Even leading manufacturers have much more to do to ensure transparency and safety of all ingredients in their products. While the products on the list may not necessarily violate specific chemical use laws, Marylanders should pay attention to product ingredients linked to negative health effects.

The full guide can be found here.

Some common personal care products to use with caution are:

  • Shampoos and conditioners:

Suave Kids Coconut 2 in 1 Smoothers Shampoo + Conditioner (Unilever)

Chemicals of concern: sodium laureth sulfate, fragrance, PEG compounds

Potential health effects: cancer, allergies, reproductive and respiratory problems

  • Bar soap:

Dial Gold Antibacterial Bar Soap (Henkel)

Chemicals of concern: fragrance, PEG compounds

Potential health effects: cancer, reproductive and respiratory problems, allergies

  • Deodorant:

Degree Men Extra Fresh Sport Defense Deodorant (Unilever)

Chemicals of concern: fragrance

Potential health effects: cancer, reproductive and respiratory problems, allergies

    • Shaving cream:

Edge Sensitive Skin Shave Gel (Edgewell)

Chemicals of concern: triethanolamine, fragrance, PEG compounds

Potential health effects: liver tumors, cancer, reproductive and respiratory problems, allergies

  • Moisturizer:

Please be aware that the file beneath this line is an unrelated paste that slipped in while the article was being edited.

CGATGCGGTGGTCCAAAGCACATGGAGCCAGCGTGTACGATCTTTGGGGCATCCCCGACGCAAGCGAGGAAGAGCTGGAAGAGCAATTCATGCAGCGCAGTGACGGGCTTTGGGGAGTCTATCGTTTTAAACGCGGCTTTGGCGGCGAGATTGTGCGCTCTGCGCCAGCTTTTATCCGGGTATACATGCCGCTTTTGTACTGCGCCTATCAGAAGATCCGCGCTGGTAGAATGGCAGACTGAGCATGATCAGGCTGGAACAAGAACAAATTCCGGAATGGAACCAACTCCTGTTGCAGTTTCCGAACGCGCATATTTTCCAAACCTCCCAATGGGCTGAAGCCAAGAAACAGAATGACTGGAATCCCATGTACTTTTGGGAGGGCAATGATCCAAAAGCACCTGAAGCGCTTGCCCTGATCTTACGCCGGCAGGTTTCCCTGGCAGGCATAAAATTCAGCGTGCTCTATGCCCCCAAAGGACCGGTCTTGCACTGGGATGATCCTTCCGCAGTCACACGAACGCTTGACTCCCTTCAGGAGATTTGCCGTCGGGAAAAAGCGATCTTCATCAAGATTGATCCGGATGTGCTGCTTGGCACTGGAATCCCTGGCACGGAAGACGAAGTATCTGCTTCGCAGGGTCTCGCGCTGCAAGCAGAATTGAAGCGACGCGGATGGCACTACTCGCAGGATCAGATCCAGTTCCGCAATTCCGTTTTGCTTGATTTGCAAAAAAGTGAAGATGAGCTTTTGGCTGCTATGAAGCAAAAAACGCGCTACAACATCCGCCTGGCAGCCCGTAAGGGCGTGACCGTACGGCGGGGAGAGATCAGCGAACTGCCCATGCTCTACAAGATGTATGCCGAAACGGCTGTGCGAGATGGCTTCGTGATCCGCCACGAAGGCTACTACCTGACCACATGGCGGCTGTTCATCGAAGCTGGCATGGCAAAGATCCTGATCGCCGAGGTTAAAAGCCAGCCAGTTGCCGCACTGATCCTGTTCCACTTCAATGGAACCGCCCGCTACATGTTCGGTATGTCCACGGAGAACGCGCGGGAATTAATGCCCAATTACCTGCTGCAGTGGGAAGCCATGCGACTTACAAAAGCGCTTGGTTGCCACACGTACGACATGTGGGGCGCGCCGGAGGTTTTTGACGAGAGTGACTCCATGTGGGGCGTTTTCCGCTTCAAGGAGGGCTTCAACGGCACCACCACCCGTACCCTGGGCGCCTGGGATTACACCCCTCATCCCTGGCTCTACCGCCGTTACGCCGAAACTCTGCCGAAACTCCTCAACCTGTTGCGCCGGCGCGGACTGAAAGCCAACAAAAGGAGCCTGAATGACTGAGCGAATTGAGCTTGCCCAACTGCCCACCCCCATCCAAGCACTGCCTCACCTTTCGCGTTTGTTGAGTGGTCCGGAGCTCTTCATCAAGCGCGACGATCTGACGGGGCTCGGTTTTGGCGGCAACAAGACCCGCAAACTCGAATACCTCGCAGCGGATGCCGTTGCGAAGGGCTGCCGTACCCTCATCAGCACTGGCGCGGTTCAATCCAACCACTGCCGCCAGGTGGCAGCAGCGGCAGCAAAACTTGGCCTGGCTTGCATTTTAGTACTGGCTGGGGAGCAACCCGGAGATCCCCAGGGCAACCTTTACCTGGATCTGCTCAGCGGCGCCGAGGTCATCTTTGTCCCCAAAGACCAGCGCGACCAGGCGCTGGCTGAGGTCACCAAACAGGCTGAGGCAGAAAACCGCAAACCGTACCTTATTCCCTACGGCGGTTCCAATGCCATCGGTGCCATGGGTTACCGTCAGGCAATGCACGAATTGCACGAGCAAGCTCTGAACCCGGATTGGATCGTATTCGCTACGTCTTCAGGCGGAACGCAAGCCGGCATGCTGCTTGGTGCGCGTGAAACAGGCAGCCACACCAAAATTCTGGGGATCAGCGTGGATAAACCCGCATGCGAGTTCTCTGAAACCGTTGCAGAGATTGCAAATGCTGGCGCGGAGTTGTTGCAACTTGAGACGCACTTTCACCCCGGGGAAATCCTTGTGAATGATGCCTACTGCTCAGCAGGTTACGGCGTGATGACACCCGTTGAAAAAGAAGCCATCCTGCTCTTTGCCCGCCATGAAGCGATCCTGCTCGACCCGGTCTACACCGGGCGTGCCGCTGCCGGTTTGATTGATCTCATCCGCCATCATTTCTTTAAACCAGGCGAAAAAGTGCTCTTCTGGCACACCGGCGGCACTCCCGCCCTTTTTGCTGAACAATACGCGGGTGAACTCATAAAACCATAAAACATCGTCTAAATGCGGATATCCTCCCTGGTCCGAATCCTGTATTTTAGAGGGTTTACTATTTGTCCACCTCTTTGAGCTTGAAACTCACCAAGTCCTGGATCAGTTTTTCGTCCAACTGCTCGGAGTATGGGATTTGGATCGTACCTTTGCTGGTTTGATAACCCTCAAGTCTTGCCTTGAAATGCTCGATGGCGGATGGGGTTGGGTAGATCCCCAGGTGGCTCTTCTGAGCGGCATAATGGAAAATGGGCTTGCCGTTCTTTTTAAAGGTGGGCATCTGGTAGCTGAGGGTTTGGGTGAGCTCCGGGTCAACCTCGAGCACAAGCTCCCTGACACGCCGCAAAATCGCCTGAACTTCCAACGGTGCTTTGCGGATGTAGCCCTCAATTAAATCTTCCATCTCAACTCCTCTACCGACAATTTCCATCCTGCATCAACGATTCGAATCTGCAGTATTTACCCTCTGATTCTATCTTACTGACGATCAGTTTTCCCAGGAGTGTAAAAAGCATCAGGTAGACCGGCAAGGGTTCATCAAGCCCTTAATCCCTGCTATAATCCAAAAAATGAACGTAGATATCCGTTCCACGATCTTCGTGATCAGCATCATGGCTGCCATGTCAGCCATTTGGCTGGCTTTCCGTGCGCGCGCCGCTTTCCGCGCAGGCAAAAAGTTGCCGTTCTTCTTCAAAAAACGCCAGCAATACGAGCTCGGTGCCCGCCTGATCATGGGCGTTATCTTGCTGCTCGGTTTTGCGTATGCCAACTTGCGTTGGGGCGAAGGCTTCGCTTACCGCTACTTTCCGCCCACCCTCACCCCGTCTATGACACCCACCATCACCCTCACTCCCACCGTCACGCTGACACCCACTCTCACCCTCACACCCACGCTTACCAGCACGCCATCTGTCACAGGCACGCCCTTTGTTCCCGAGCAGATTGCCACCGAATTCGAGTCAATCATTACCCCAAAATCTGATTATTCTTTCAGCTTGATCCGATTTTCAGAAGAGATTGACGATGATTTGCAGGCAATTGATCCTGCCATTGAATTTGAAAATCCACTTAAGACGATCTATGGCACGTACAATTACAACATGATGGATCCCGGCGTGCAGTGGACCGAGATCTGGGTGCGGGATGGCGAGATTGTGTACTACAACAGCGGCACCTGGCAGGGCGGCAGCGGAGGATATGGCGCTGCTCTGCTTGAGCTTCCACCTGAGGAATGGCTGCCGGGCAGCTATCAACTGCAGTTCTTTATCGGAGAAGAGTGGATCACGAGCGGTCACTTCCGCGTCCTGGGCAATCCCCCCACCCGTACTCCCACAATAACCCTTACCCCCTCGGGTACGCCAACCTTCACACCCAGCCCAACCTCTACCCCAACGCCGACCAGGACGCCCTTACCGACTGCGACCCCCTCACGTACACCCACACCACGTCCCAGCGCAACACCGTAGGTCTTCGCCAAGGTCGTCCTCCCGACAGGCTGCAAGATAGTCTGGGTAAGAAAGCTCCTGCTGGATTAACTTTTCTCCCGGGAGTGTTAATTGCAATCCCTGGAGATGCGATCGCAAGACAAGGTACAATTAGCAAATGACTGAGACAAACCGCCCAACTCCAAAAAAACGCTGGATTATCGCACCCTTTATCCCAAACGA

Neutrogena Oil-Free Moisture – Sensitive Skin (Johnson & Johnson)

Chemicals of concern: propylparaben, methylparaben, ethylparaben, diazolidinyl urea, PEG compounds

Potential health effects: cancer, reproductive toxicity, hormone disruptionBaby wipes:

Pampers Baby Fresh Baby Wipes (Procter & Gamble)

Chemicals of concern: phenoxyethanol, fragrance, PEG compounds

Potential health effects: nervous system problems in infants when exposed orally, cancer, eczema, allergic reactions, reproductive and respiratory problems

Examples of safer products that avoid common chemicals of concern are:

  • Shampoo and conditioner:

John Masters Organics Zinc & Sage Shampoo with Conditioner

  • Bar soap:

Toms of Maine Natural Beauty Bar Sensitive

  • Deodorant:

The Honest Company Deodorant – Lavender Vanilla

  • Shaving cream:

John Masters Organics Eucalyptus & Agave 2-in-1 Face Wash & Shave Foam

  • Moisturizer:

The Honest Company Face + Body Lotion – Calming Lavender

  • Baby wipes:

Seventh Generation Free & Clear Baby Wipes

No particular product is 100% safe for all users. We chose to highlight these products because they are formulated without major chemicals of concern that are found in many personal care products. In addition to the toxic concerns that we are raising, it’s possible for people to be allergic to particular ingredients, or have other kinds of sensitivities that may be triggered by general ingredients. 

Access our full safe shopping guide here.

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Maryland PIRG (Public Interest Research Group) Education Fund is an independent, non-partisan group that works for consumers and the public interest. Through research, public education and outreach, we act as counterweights to the influence of powerful special interests that threaten our health, safety, or well-being. We serve thousands of members in Maryland and beyond.